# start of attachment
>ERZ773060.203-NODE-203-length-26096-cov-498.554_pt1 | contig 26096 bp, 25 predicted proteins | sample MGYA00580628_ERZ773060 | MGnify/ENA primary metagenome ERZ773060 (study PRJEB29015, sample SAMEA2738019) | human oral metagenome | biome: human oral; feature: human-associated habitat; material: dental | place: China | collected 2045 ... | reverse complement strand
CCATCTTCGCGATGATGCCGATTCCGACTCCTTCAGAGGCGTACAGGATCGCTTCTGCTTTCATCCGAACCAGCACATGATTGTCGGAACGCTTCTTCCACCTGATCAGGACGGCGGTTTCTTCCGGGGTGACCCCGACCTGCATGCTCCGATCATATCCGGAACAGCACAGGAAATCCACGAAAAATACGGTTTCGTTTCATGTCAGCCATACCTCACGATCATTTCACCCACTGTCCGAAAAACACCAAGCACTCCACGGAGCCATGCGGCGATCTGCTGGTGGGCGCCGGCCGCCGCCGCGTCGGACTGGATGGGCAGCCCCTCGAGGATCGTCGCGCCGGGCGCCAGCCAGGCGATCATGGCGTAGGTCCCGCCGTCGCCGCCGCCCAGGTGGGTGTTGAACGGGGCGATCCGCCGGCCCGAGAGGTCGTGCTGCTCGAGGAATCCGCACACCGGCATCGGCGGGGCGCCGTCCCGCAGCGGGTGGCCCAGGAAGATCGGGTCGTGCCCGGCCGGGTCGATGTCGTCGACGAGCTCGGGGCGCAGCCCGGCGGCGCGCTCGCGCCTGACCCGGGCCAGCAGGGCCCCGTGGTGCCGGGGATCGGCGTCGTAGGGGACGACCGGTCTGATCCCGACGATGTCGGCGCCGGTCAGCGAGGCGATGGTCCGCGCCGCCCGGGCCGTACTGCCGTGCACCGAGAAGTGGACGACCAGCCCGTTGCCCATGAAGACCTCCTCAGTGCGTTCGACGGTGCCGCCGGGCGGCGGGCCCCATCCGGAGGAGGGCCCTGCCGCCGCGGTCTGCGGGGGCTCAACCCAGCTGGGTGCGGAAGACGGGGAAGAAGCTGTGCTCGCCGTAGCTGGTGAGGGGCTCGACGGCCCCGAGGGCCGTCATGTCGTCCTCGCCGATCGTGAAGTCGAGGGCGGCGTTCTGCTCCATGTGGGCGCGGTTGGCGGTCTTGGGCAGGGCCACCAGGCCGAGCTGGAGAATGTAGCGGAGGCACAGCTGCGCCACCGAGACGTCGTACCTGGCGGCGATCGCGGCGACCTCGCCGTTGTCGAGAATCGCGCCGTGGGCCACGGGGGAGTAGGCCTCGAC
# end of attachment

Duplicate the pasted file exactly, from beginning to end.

>ERZ773060.203-NODE-203-length-26096-cov-498.554_pt1 | contig 26096 bp, 25 predicted proteins | sample MGYA00580628_ERZ773060 | MGnify/ENA primary metagenome ERZ773060 (study PRJEB29015, sample SAMEA2738019) | human oral metagenome | biome: human oral; feature: human-associated habitat; material: dental | place: China | collected 2045 ... | reverse complement strand
CCATCTTCGCGATGATGCCGATTCCGACTCCTTCAGAGGCGTACAGGATCGCTTCTGCTTTCATCCGAACCAGCACATGATTGTCGGAACGCTTCTTCCACCTGATCAGGACGGCGGTTTCTTCCGGGGTGACCCCGACCTGCATGCTCCGATCATATCCGGAACAGCACAGGAAATCCACGAAAAATACGGTTTCGTTTCATGTCAGCCATACCTCACGATCATTTCACCCACTGTCCGAAAAACACCAAGCACTCCACGGAGCCATGCGGCGATCTGCTGGTGGGCGCCGGCCGCCGCCGCGTCGGACTGGATGGGCAGCCCCTCGAGGATCGTCGCGCCGGGCGCCAGCCAGGCGATCATGGCGTAGGTCCCGCCGTCGCCGCCGCCCAGGTGGGTGTTGAACGGGGCGATCCGCCGGCCCGAGAGGTCGTGCTGCTCGAGGAATCCGCACACCGGCATCGGCGGGGCGCCGTCCCGCAGCGGGTGGCCCAGGAAGATCGGGTCGTGCCCGGCCGGGTCGATGTCGTCGACGAGCTCGGGGCGCAGCCCGGCGGCGCGCTCGCGCCTGACCCGGGCCAGCAGGGCCCCGTGGTGCCGGGGATCGGCGTCGTAGGGGACGACCGGTCTGATCCCGACGATGTCGGCGCCGGTCAGCGAGGCGATGGTCCGCGCCGCCCGGGCCGTACTGCCGTGCACCGAGAAGTGGACGACCAGCCCGTTGCCCATGAAGACCTCCTCAGTGCGTTCGACGGTGCCGCCGGGCGGCGGGCCCCATCCGGAGGAGGGCCCTGCCGCCGCGGTCTGCGGGGGCTCAACCCAGCTGGGTGCGGAAGACGGGGAAGAAGCTGTGCTCGCCGTAGCTGGTGAGGGGCTCGACGGCCCCGAGGGCCGTCATGTCGTCCTCGCCGATCGTGAAGTCGAGGGCGGCGTTCTGCTCCATGTGGGCGCGGTTGGCGGTCTTGGGCAGGGCCACCAGGCCGAGCTGGAGAATGTAGCGGAGGCACAGCTGCGCCACCGAGACGTCGTACCTGGCGGCGATCGCGGCGACCTCGCCGTTGTCGAGAATCGCGCCGTGGGCCACGGGGGAGTAGGCCTCGAC